ABOUT THE EVENT
Coding has been positioned by many as a corrective or missing tool to usurping the racism that has precluded Black women’s inclusion in the digital revolution. However, Black girls and women have long possessed the technological expertise necessary for the future. In this talk, Steele traces a Black feminist technoculture, beginning long before the advent of digital technology, demonstrating how Black women’s historical and persistent relationship with technology provides the most generative means of studying the possibilities and constraints of our ever-changing digital world. She provides a view into the principles and praxis of digital Black feminism, by considering the relationship that Black women form with digital tools of communication and how this relationship changes both Black feminism and the tools themselves.
ABOUT THE SPEAKER
Catherine Knight Steele is an Assistant Professor of Communication at the University of Maryland – College Park and was the Founding Director of the African American Digital Humanities Initiative (AADHum). She now directs the Black Communication and Technology lab (BCaT) as a part of the Digital Inquiry, Speculation, Collaboration, & Optimism Network funded by the Andrew W. Mellon Foundation.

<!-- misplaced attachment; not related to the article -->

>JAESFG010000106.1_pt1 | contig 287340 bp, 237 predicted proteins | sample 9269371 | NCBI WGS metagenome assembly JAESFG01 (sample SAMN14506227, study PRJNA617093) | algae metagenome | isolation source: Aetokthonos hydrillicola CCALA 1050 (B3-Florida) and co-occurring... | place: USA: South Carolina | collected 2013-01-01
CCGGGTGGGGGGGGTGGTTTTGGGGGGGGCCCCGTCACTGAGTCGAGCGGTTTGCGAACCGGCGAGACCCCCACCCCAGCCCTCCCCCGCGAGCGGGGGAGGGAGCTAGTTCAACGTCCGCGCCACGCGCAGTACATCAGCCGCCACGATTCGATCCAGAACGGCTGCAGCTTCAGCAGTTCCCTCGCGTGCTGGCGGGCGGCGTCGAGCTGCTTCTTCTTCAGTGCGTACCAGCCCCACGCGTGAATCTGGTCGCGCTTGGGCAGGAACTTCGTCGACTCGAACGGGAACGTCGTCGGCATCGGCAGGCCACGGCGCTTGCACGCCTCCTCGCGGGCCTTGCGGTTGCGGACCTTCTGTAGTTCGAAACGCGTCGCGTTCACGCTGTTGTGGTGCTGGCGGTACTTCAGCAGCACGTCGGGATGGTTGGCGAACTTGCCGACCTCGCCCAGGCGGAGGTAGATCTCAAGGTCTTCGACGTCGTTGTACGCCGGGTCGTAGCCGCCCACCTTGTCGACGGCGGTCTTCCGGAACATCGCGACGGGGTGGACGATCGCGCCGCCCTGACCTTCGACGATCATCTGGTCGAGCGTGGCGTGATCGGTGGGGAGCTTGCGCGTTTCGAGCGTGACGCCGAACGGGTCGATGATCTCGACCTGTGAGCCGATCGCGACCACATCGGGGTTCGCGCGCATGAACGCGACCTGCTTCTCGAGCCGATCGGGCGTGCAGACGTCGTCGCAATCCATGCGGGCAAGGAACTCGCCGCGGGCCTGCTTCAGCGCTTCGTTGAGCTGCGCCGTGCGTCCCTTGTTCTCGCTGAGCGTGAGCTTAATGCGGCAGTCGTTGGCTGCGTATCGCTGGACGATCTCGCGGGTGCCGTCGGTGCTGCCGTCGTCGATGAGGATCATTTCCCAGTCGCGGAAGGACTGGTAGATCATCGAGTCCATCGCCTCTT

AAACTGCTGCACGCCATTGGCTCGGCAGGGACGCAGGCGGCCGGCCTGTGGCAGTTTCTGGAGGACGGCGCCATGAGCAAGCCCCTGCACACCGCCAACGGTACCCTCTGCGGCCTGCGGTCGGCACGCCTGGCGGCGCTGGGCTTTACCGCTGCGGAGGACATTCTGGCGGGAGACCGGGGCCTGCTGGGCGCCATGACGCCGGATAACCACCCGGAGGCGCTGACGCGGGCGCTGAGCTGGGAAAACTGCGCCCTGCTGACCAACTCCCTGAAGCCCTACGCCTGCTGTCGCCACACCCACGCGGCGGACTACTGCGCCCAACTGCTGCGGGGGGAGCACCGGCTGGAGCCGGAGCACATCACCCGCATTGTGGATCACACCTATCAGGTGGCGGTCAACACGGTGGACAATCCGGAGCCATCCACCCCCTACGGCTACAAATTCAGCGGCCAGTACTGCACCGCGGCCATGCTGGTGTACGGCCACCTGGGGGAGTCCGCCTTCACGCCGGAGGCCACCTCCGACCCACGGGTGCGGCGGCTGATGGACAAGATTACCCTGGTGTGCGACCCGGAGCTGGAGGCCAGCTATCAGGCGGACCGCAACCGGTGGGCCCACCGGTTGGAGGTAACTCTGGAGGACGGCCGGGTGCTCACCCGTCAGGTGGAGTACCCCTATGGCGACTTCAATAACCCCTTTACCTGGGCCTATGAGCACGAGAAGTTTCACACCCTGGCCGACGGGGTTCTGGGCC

Her research focuses on race, gender, and media, with a specific emphasis on Black culture and discourse in new media. She examines representations of marginalized communities in the media and how groups resist oppression and practice joy using online technology to create spaces of community.
Catherine’s research on the Black blogosphere, digital discourses of resistance and joy, and digital Black feminism has been published in such journals as Social Media + Society, Information, Communication and Society, and Feminist Media Studies. She is the author of Digital Black Feminism (NYU Press 2021), which examines the relationship between Black women and technology as a centuries-long gendered and racial project in the U.S.
March 2, 2022, 12:30pm
Note: For security purposes, access to the Zoom link is restricted to individuals with UW netIDs. If you do not have a netID and wish to attend, please contact Yuan Hsiao (firstname.lastname@example.org) with the subject line “COM Colloquium.”